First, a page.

One of the best mothers I know never actually gave birth. In fact, I gave birth to her.
Just two weeks after my daughter Maura’s 23rd Birthday, I was hit by an SUV while riding my bike in New Jersey.
It wasn’t clear at first whether I would live. I ended up spending months in the hospital and then a rehab center. I was as helpless as a newborn, with a traumatic brain injury, twice broken jaw and many more fractures.
The daughter became the mother.
She helped me relearn how to walk, how to feed myself. When it was clear I couldn’t handle movies more complex than a Disney film, this hard-core mother agreed to watch Moana with me — three times!
One of the film’s most beloved – and definitely pathetic – characters is a googly-eyed chicken with zero memory. I completely identified.
My brain was betraying me too. For months, I couldn’t remember even the simplest bits of information just moments after they were given to me. Family members said one of the most painful moments was watching me stand in front of a bathroom sink for several minutes, unable to remember what I was supposed to be doing there.
That Moana birdbrain was me. Yet Maura managed to help me find a bit of self-deprecating humor in it, calling me “Chiiii-kennnn?”
Like any other mother, Maura was juggling so much — her job in New York City, and the commute on New Jersey Transit, which was a daily nightmare.
While dealing with all this, she was handed a red-hot poker. My husband Mark — her father — was told that his decade-long struggle with prostate cancer had taken a drastic turn for the worse. His oncologist said he would live no more than two years.
Maura did what any mother would do — she took that on too. Now that she’d gotten me past the toddler stage, she turned her attention to her next needy charge.
She assumed responsibility for organizing family caregiver shifts so that Mark could live out his final days at home. She administered his medicines, searched for foods he could tolerate, and posed the hard questions to his oncologist.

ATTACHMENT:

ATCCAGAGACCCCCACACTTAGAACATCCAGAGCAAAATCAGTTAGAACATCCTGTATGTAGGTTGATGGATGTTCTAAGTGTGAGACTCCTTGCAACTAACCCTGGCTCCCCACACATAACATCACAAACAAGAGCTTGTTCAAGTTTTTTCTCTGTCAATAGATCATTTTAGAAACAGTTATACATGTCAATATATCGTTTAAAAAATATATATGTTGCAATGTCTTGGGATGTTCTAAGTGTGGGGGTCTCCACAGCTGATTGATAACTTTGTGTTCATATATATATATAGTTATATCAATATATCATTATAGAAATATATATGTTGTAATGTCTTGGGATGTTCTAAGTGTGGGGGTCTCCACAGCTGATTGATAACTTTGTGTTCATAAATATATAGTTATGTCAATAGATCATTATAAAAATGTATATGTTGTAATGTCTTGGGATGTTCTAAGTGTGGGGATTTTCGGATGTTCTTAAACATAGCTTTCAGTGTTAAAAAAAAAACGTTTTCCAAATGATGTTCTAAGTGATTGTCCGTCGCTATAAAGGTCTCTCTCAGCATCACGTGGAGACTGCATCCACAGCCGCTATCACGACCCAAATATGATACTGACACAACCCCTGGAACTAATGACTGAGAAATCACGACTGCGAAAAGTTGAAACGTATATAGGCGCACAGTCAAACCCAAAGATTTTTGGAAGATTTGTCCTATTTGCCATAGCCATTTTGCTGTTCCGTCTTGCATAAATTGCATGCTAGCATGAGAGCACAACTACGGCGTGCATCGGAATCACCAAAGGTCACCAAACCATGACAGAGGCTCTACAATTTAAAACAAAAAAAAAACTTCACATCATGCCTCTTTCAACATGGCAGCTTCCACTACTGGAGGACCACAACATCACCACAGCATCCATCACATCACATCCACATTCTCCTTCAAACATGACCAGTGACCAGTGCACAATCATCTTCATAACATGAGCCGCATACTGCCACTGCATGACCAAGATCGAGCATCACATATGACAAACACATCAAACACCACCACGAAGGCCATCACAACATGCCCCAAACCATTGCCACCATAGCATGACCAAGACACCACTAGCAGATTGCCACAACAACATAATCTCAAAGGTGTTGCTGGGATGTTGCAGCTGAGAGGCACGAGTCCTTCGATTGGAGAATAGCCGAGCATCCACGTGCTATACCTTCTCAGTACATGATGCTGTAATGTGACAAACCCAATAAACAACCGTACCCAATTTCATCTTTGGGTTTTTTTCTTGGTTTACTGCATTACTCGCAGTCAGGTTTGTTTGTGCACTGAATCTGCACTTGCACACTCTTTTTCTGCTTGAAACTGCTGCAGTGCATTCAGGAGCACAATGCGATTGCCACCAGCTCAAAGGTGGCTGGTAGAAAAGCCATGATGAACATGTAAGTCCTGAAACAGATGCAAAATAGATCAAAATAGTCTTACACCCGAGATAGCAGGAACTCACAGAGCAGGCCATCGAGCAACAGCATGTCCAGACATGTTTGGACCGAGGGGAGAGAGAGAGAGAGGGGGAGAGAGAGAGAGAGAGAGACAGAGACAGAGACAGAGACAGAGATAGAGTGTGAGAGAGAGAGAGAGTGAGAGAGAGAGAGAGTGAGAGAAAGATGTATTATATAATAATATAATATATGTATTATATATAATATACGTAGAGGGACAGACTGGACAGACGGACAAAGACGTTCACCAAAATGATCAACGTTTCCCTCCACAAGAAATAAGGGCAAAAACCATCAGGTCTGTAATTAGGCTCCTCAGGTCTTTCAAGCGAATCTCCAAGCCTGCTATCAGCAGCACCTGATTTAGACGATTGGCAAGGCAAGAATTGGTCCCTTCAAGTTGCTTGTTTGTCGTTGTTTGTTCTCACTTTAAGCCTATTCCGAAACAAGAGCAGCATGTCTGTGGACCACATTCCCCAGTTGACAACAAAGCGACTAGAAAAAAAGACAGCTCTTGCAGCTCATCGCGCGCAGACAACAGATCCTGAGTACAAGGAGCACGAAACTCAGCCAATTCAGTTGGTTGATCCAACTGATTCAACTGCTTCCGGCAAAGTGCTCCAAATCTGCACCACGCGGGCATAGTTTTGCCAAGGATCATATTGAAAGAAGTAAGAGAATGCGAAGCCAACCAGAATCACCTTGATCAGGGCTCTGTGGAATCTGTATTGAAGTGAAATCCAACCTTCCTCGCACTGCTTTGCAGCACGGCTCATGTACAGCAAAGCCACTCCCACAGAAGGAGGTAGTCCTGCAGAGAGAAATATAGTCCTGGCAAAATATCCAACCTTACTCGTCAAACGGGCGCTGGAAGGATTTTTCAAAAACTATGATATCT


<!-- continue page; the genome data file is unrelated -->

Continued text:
But like any great mother, she also extracted whatever joy could be mined from those deep, dark days. And she served it selflessly to the rest of the family.
I remember one day in particular.
Mark was a Yankees baseball fanatic, and months earlier, Maura had bought him stadium tickets. But by the time Game Day rolled around, he had become too frail to use them.
She quickly came up with Plan B.
She rallied us around the television and painted red baseball stitching on his perfectly round and pale bald head. It looked like a baseball ready to be fired at home plate. Between the two crescents of signature red stitching that hugged his scalp, she painted a Yankees logo.
It was a hilarious home run that brought us together around Mark. For that single, precious afternoon, the focus was not on Mark’s cancer but on rooting for the home team.
It was those hard-earned laughs and brave smiles that pulled us through the despair and helped keep us together in Mark’s last days.
Maura is going to be a great mother. Someday. And once again.